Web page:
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a man of very considerable literary abilities, but more famous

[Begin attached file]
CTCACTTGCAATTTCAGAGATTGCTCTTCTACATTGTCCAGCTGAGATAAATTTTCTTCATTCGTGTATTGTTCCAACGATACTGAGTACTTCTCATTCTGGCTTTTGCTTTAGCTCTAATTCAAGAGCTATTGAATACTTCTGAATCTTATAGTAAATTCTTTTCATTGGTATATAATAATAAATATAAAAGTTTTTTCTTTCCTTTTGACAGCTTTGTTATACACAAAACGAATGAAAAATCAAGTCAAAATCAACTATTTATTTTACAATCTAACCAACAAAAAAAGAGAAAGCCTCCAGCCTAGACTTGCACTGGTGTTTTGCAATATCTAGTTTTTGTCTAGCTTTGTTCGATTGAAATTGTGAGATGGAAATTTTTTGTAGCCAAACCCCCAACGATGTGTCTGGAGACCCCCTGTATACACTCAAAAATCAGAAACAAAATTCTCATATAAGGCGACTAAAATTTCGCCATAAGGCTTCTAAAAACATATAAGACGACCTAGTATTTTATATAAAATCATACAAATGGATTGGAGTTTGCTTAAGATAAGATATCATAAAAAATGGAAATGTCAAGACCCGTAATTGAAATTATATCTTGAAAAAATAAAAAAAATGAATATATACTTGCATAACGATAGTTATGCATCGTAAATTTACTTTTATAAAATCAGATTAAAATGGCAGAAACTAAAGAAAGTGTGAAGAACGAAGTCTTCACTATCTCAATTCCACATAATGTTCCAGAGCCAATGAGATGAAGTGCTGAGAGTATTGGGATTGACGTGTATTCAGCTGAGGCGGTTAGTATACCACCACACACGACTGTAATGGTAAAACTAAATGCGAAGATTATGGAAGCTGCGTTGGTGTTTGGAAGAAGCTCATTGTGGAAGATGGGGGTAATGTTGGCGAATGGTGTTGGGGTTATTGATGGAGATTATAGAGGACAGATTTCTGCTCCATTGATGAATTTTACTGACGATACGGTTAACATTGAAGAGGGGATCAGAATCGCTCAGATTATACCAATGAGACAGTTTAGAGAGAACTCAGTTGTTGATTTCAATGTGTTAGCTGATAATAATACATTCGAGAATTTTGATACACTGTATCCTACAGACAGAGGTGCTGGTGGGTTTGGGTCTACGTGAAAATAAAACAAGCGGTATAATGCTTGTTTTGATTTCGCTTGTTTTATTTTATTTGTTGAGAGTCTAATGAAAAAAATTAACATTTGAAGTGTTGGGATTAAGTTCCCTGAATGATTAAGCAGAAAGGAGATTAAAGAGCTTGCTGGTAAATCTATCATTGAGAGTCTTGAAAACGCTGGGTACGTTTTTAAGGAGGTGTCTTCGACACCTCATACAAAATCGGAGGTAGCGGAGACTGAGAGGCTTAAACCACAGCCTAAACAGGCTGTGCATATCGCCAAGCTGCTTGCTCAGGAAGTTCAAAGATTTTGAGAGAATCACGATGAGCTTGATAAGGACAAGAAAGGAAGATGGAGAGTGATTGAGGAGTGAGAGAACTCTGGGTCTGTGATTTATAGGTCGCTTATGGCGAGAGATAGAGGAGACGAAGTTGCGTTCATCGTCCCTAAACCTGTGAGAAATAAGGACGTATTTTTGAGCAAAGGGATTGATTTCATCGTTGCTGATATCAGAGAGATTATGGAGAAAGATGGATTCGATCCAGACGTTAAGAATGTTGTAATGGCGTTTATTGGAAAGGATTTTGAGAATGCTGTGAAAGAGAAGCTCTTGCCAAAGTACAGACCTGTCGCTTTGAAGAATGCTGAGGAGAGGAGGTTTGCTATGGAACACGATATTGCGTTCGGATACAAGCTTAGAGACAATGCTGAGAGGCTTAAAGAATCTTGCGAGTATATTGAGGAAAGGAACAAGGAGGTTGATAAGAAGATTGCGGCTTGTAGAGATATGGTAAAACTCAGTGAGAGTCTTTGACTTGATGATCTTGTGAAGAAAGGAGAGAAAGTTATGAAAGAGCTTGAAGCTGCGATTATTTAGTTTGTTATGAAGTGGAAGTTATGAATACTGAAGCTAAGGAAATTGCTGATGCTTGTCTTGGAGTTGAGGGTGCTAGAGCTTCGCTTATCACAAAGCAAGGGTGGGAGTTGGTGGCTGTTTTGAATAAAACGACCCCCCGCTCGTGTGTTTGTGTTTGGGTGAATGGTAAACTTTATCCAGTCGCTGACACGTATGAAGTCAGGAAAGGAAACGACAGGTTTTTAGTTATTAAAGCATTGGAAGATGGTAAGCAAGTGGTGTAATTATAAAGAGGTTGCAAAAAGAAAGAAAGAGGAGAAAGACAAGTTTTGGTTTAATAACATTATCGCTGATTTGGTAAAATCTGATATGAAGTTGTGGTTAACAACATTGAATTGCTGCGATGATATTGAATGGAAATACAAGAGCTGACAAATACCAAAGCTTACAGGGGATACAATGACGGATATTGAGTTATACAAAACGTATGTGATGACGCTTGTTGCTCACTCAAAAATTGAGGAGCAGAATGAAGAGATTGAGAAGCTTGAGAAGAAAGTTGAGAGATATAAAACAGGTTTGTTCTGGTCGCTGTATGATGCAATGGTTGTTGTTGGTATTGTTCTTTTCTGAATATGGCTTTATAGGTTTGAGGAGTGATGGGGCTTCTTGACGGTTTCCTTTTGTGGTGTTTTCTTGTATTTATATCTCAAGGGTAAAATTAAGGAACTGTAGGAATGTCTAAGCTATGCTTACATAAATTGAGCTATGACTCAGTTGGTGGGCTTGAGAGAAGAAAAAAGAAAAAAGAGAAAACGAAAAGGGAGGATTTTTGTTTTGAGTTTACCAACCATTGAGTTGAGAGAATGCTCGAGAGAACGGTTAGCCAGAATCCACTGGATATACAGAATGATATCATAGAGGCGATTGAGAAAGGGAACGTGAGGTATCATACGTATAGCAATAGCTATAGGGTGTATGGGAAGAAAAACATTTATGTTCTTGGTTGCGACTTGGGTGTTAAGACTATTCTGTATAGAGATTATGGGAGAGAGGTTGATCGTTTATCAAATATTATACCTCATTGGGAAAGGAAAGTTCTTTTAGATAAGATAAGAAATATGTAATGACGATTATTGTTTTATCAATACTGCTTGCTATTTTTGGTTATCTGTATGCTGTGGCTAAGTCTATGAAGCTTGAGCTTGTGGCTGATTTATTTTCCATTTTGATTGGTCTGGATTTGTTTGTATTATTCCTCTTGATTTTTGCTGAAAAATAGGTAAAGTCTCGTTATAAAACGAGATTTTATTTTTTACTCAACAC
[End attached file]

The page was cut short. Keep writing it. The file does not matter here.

, a man of very considerable literary abilities, but more famous as a political adventurer, was the son of John Home, a poulterer in Newport-market, and was born in Newport street in June 1736. He was educated both at Westminster and Eton schools, and after remaining at these seminaries about five or six years, was sent to St. John’s college, Cambridge, in 1755, which he quitted in 1758, after taking his bachelor’s degree. Little seems to be known of his conduct or proficiency in his studies, but his future works showed that the latter could not have been neglected; nor have we much accurate information as to his proceedings when he left college, dates, evidently wrong, being assigned by all who have professed to give any account of him. We can only, therefore, say generally that he was for some time an usher at Mr. Jennings’s school at Blackheath, that he took deacon’s orders at the request of his father, who had probably given him a learned education with that view, and that he first served a curacy in Kent. His own choice is said to have been the law, for which he was well qualified, but he was unable to resist the importunities of his family, and therefore entered into the church, for which he undoubtedly was the most unfit man that ever disgraced the profession. This was a radical error in his outset, and eventually the cause of much of the obloquy which attended his life. It is, as a very acute writer has observed, very necessary to keep steadily in view, in order to form a correct and candid estimate of his character, “that he was from beginning to end, a man labouring under great, perpetual, irremoveable civil disabilities.” It was a real misfortune to a man of an enterprizing disposition, and one regardless, as Home Tooke was, of the means by which such a disposition may be indulged, to become a member of an order, in which propriety and duty enjoin a sparing and partial interference with the concerns of the world, and in which, if propriety and duty are found too feeble restraints, the law interposes with a strong arm, to curb profane activity and unprofessional exertions.